Have a Walgreens rewards card you got at the drugstore years ago? Just find the card, open the Walgreens app, tap Rewards and on the next screen, tap the Scan Your Card option. Point the iPhone or iPod Touch camera at the bar code on the back of the Walgreens card to scan in the number. The app asks if you'd like to add the card to Passbook and once you agree, the electronic version of your Walgreens card moves in.
The Starbucks app offers a similar digital conversion for its prepaid coffee cards. If you have both the Starbucks iOS app and a Starbucks card, just open the app and tap the My Card icon. Tap the "+" icon in the top right corner to get to a screen where you can type in the card's number and eight-digit code.
Apps that dispense tickets -- those from the airlines, Amtrak, live-events companies and Fandango -- deposit their passes into Passbook when you make the specific purchase. With the Fandango app, for example, tap the Account icon and then tap Purchases. Tap the name of the movie you're going to see, the mobile ticket bar code and an Add to Passbook option. (If your tickets don't show up in Passbook, make sure the theater is set up to take "mobile tickets.")
You're not limited to making purchases within a company's iOS app just to get the easy transfer of the tickets to Passbook, either. For purchases made on the Web, companies can also issue Passbook-ready tickets and boarding passes by sending them as links in text messages or e-mail attachments for downloading on the iPhone or iPod Touch. So when you get that flight confirmation e-mail from the airline for the flight you're taking tomorrow, check the message for a boarding-pass attachment that you can download on your phone and stick in Passbook.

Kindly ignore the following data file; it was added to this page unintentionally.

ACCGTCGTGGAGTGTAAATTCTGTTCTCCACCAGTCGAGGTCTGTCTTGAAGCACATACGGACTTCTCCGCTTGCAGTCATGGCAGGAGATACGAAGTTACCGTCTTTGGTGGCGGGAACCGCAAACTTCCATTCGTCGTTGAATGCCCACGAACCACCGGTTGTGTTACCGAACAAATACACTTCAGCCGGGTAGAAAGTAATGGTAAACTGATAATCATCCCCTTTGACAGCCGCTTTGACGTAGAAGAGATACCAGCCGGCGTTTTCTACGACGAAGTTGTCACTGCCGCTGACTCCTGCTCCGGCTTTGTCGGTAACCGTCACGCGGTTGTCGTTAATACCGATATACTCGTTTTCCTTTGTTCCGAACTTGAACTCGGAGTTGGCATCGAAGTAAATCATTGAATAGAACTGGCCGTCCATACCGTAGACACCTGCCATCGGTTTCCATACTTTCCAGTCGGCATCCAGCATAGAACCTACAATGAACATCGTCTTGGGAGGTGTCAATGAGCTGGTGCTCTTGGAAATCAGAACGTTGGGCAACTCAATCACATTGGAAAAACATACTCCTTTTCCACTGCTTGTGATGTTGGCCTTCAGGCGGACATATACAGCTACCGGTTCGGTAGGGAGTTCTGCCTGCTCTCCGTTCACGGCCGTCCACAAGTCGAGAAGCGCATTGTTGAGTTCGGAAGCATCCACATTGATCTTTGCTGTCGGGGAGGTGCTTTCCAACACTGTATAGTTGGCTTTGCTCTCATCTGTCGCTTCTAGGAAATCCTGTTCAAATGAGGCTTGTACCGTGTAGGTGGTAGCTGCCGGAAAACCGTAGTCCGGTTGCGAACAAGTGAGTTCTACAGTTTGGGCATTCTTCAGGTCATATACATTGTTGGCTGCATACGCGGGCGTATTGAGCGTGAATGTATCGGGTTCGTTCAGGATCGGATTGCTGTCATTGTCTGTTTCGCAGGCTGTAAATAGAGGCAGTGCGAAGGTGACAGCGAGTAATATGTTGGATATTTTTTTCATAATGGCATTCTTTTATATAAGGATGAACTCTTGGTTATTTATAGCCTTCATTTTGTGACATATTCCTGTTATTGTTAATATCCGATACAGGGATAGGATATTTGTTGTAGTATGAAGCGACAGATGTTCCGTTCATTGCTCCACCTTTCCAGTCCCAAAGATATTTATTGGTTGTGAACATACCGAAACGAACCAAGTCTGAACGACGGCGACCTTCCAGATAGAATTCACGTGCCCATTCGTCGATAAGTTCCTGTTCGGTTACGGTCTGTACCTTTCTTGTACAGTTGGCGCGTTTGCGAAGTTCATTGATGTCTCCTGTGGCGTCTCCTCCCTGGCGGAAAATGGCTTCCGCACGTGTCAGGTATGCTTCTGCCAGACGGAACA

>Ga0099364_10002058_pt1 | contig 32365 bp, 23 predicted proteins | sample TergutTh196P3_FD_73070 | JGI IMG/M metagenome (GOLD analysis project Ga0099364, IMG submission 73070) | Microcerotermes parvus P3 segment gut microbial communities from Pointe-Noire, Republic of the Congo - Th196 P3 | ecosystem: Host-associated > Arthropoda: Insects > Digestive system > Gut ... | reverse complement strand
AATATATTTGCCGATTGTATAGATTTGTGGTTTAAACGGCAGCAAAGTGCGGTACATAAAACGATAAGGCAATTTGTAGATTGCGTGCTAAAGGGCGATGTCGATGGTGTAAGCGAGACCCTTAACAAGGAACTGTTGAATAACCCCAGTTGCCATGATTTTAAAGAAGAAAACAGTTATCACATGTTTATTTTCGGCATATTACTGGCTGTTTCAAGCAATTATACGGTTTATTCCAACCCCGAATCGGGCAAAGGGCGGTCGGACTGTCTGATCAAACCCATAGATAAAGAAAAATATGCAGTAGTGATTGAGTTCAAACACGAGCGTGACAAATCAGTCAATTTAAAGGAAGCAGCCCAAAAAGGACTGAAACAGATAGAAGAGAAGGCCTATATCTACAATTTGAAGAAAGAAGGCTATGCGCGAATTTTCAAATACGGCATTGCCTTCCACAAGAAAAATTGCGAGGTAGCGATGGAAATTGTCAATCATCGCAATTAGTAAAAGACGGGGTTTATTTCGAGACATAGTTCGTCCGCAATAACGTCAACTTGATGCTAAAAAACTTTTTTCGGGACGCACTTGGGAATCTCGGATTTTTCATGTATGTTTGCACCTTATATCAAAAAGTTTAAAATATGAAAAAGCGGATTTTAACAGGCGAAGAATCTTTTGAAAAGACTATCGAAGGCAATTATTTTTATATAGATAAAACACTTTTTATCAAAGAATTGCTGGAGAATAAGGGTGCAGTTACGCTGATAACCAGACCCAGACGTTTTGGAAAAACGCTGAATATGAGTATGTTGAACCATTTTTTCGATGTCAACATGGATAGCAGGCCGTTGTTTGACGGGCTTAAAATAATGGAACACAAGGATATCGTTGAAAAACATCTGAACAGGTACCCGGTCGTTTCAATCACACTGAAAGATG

Keep in mind that the apps themselves don't get filed in Passbook, just the "passes" they generate when you buy a ticket, add a loyalty card or sign up for another integrated service. While your passes stay in Passbook, you can still go back to the original app for its other features like prescription-label scanning for refills at Walgreens or to reload more money on your Starbucks card.
Some Passbook-enabled apps let you specify your preferred store locations within their settings. If the company has enabled location services for its digital documents (and you have Location Services turned on in your iOS privacy settings), passes in Passbook pop up on the iPhone or iPod's Lock Screen when you're nearby. That can be annoying or come in handy at the cash register or ticket counter because you don't even have to open Passbook to find the pass -- just swipe it open from its icon on the Lock Screen.
To adjust the individual settings for each ticket or card in your Passbook, tap an item and then tap the small "i" in the bottom right corner. In the settings area, you have options for showing the pass on the Lock Screen, as well as receiving automatic updates from the merchant when new coupons or other information is available.
Need to delete a card from Passbook? Just tap that "i" icon on the front of the card and after it animatedly flips around, tap the trash-can icon in the upper left corner.
Passbook may not be ready for everybody, but if you shop at stores or buy tickets from companies that have compatible apps, it can be a nice convenience. As more Passbook-integrated apps appear, you'll even carry less weight around because your wallet or key chain should lighten up as more plastic tags and printed documents go to live inside your iPhone or iPod.
This article originally appeared in The New York Times.